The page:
Cracks in the Glass Ceiling




Schooler, Leela

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Bias against female political candidates has been a hot-button issue, especially during and after the 2016 election, and the media is not exempt from being a part of the discussion. The overall question that this article proposes is whether there is a definitive bias against female political candidates in the media based on gender. More specifically, if there is a definitive bias, at what levels of government is it seen and felt the most? These questions are explored through peer-reviewed research and interviews with political researchers, educators and candidates themselves on how they feel the media portrays female candidates. These candidates include Hillary Clinton, Sarah Palin, Wendy Davis, and Celia Israel. The article concludes in agreement with the research that there is a definitive bias against female candidates in the media. This bias is more present in higher offices like president of the United States and governor than it is with congress and legislature positions. What this article does is bring together existing research to paint a bigger picture on how the media effects the image of female candidates for voters. Having a bigger picture on this topic can help decide where future research is focused further pinpoint the issues that female candidates deal with.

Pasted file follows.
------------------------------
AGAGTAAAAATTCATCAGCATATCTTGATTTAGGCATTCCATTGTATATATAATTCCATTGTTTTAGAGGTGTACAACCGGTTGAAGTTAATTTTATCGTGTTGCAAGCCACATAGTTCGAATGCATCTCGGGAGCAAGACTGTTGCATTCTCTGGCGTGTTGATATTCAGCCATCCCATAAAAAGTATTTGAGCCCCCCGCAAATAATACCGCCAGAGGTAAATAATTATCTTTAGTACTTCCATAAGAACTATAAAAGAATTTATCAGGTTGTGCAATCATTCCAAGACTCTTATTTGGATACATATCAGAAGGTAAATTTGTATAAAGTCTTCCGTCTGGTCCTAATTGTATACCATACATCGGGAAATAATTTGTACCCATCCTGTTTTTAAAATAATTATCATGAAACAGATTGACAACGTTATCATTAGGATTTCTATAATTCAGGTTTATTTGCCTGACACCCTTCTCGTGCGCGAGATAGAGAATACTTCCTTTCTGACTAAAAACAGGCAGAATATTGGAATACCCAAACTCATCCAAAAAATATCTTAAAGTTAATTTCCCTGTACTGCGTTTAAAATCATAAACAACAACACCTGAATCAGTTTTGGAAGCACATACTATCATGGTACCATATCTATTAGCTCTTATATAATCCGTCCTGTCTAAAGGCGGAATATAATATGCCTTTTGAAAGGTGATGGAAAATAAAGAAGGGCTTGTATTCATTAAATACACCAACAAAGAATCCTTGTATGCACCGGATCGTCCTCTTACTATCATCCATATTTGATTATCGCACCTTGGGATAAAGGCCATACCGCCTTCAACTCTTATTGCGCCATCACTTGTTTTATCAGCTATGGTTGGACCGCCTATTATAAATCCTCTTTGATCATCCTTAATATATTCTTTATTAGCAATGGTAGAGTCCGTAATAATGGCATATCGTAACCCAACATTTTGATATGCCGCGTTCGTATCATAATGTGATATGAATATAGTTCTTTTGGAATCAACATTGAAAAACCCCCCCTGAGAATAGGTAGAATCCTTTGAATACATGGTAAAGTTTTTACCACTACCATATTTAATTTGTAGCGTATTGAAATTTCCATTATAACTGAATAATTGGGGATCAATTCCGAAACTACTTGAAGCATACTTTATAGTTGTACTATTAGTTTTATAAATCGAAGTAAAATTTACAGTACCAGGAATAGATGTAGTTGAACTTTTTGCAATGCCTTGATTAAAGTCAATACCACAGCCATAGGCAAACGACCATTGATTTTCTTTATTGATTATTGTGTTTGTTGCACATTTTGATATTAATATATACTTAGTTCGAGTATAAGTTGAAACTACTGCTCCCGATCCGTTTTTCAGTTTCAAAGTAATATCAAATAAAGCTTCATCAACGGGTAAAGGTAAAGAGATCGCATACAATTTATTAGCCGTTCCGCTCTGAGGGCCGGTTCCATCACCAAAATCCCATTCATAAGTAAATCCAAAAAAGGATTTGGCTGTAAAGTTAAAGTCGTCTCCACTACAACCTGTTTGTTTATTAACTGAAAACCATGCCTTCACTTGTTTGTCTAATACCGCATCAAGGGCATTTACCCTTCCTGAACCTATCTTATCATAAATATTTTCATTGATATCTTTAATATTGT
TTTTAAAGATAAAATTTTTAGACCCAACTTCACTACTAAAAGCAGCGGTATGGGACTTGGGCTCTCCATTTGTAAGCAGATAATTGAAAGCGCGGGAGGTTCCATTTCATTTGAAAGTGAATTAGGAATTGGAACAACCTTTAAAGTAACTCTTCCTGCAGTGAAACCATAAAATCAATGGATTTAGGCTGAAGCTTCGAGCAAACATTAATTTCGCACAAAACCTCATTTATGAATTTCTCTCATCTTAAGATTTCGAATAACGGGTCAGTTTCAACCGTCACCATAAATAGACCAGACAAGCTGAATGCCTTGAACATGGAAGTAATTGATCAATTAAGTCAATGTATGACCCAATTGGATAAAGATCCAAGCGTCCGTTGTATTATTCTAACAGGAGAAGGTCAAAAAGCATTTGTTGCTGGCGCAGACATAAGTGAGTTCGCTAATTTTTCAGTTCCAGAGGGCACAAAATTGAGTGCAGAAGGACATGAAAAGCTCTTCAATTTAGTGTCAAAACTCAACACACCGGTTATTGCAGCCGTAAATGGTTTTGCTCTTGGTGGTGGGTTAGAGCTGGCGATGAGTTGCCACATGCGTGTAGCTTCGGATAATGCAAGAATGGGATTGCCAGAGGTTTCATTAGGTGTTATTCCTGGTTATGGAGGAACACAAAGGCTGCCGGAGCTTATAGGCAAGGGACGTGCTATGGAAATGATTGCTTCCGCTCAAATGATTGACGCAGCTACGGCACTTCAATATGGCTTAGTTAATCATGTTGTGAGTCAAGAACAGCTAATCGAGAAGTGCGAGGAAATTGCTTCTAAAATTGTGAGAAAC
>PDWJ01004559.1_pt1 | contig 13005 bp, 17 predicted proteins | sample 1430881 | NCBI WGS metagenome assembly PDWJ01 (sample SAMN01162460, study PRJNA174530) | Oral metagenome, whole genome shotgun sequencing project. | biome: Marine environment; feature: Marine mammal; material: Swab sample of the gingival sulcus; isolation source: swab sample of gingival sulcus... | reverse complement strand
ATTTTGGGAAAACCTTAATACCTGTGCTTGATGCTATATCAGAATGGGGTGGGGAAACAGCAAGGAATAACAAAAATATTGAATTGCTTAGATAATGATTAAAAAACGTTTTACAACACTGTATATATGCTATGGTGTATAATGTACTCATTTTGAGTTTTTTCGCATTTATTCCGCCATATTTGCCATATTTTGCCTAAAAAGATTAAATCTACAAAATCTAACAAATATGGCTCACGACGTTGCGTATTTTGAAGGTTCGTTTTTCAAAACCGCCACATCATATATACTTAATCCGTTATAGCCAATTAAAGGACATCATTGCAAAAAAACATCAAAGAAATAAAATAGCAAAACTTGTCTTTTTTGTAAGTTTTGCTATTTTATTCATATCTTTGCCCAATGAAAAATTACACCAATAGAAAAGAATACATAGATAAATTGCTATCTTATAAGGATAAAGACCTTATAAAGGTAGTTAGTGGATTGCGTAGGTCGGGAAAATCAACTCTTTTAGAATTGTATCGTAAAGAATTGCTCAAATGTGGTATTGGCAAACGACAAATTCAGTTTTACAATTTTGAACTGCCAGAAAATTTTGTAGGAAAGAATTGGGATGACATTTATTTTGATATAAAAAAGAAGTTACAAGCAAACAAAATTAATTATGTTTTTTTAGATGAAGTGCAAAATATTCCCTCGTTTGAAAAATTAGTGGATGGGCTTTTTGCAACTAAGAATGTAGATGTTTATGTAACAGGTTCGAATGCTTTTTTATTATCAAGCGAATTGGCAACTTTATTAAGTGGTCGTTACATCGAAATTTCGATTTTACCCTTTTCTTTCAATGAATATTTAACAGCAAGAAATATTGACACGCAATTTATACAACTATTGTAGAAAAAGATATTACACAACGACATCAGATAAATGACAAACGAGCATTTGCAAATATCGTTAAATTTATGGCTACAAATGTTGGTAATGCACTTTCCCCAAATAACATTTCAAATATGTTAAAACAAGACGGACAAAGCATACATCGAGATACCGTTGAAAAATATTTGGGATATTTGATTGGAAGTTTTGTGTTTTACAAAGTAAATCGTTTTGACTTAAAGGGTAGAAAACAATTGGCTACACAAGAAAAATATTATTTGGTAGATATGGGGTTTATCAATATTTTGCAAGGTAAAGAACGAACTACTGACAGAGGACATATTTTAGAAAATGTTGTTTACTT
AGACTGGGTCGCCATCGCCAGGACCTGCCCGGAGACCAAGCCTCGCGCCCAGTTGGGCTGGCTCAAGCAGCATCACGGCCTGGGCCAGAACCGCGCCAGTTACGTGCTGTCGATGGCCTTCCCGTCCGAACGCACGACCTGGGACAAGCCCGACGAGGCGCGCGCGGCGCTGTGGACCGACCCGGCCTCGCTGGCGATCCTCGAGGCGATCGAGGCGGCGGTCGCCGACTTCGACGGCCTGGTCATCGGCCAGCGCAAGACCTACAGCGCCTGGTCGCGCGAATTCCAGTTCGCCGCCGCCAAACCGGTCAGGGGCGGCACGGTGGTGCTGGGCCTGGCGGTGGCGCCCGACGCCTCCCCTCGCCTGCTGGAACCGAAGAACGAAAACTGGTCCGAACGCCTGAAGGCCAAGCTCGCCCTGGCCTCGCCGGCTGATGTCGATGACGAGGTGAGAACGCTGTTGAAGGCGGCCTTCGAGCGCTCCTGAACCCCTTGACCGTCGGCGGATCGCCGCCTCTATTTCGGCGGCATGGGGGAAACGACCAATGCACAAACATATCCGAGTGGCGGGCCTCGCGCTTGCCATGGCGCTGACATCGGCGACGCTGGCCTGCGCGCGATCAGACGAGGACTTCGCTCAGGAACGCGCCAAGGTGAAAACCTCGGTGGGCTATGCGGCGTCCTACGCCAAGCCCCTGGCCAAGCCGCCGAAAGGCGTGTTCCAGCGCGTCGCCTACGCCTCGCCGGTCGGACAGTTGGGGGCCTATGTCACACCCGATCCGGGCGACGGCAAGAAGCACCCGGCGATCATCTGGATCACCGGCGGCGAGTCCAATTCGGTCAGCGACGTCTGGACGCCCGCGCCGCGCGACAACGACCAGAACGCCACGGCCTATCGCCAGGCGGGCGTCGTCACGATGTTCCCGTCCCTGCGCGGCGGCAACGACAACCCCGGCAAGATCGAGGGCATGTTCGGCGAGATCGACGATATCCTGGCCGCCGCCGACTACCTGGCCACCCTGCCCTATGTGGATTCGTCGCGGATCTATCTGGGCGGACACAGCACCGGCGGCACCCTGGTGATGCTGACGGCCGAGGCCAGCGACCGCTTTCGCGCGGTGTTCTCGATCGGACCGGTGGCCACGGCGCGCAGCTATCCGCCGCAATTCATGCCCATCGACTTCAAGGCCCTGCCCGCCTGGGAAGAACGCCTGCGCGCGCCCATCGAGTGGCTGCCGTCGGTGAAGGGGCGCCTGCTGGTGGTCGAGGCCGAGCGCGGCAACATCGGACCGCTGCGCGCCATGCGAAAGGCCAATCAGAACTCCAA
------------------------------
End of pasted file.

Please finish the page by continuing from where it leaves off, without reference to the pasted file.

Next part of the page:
political, political communication, politics, gender and politics, female political candidates, Clinton, Hillary, Davis, Wendy, Palin, Sarah, Honors College


Schooler, L. (2018). Cracks in the glass ceiling (Unpublished thesis). Texas State University, San Marcos, Texas.


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